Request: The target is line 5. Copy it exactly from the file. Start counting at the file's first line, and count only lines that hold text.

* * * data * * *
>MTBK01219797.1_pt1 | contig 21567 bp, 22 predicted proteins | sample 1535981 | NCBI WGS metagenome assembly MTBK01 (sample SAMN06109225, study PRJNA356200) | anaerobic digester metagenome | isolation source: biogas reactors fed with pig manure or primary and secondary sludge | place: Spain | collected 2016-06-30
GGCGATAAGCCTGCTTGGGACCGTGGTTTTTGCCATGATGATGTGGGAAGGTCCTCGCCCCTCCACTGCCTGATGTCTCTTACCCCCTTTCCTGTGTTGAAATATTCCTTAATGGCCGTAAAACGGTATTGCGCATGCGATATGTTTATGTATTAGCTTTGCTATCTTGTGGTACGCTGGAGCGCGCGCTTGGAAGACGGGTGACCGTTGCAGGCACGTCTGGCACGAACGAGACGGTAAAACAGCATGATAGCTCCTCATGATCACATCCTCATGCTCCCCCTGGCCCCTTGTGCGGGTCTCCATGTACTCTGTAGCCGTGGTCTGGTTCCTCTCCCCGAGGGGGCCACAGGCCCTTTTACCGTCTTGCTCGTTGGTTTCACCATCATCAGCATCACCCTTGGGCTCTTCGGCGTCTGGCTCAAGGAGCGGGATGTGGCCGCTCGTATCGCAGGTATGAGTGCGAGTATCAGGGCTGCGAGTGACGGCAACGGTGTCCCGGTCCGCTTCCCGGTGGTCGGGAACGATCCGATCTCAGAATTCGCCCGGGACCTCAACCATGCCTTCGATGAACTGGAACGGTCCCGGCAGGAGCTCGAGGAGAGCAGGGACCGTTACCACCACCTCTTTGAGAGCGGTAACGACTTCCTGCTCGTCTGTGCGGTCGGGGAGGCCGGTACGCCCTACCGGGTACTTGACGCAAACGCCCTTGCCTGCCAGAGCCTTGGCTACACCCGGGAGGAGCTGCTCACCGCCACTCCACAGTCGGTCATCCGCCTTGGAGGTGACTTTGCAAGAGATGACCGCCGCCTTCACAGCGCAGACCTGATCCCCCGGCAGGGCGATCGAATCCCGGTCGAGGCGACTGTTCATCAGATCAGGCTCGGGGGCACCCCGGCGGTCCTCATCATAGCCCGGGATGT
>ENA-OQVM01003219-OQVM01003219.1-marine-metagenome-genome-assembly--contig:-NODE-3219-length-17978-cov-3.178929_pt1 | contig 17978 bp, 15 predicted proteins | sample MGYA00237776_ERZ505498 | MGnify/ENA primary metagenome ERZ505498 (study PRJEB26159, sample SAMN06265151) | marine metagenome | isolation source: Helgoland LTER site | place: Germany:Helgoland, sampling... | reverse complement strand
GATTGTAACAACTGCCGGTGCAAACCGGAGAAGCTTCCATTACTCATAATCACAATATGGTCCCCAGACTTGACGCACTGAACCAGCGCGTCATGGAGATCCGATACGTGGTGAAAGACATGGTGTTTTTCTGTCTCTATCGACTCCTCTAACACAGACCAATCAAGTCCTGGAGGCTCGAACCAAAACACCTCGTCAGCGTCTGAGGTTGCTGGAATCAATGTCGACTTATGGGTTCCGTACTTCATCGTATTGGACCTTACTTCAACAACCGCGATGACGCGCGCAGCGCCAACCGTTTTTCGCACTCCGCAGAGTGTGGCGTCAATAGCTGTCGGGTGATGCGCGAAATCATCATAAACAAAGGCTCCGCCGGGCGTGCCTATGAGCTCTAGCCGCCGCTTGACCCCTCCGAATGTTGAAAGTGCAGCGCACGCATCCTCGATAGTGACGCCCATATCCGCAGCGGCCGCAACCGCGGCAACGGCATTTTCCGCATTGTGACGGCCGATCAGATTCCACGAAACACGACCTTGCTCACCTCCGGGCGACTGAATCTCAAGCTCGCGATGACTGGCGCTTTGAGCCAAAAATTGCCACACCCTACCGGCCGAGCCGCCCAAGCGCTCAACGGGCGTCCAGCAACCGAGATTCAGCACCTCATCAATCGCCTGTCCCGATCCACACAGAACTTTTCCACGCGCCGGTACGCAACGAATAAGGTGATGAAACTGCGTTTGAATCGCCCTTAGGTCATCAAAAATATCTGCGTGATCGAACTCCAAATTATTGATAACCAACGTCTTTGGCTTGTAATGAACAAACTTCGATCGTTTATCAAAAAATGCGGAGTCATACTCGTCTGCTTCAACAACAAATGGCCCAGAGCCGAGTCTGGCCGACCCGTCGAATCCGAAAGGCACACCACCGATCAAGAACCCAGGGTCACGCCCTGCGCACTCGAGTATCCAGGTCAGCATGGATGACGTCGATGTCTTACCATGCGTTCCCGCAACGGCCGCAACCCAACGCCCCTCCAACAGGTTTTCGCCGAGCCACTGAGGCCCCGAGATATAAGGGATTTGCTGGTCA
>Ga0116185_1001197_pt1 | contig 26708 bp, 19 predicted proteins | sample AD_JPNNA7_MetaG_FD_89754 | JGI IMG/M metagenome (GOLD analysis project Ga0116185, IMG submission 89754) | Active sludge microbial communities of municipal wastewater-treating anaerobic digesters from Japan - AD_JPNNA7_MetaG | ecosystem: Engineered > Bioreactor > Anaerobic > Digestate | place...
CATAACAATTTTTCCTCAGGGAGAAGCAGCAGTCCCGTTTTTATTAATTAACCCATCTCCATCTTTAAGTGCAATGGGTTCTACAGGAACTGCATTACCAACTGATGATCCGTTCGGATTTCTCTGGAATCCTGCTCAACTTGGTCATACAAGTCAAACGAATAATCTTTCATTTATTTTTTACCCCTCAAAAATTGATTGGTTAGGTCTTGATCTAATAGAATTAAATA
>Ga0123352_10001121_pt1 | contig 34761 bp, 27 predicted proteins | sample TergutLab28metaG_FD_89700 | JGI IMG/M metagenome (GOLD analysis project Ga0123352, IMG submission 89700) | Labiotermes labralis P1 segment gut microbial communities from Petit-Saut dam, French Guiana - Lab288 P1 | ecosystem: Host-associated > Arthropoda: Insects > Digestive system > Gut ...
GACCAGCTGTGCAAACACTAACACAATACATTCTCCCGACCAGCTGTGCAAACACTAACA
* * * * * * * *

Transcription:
>Ga0116185_1001197_pt1 | contig 26708 bp, 19 predicted proteins | sample AD_JPNNA7_MetaG_FD_89754 | JGI IMG/M metagenome (GOLD analysis project Ga0116185, IMG submission 89754) | Active sludge microbial communities of municipal wastewater-treating anaerobic digesters from Japan - AD_JPNNA7_MetaG | ecosystem: Engineered > Bioreactor > Anaerobic > Digestate | place...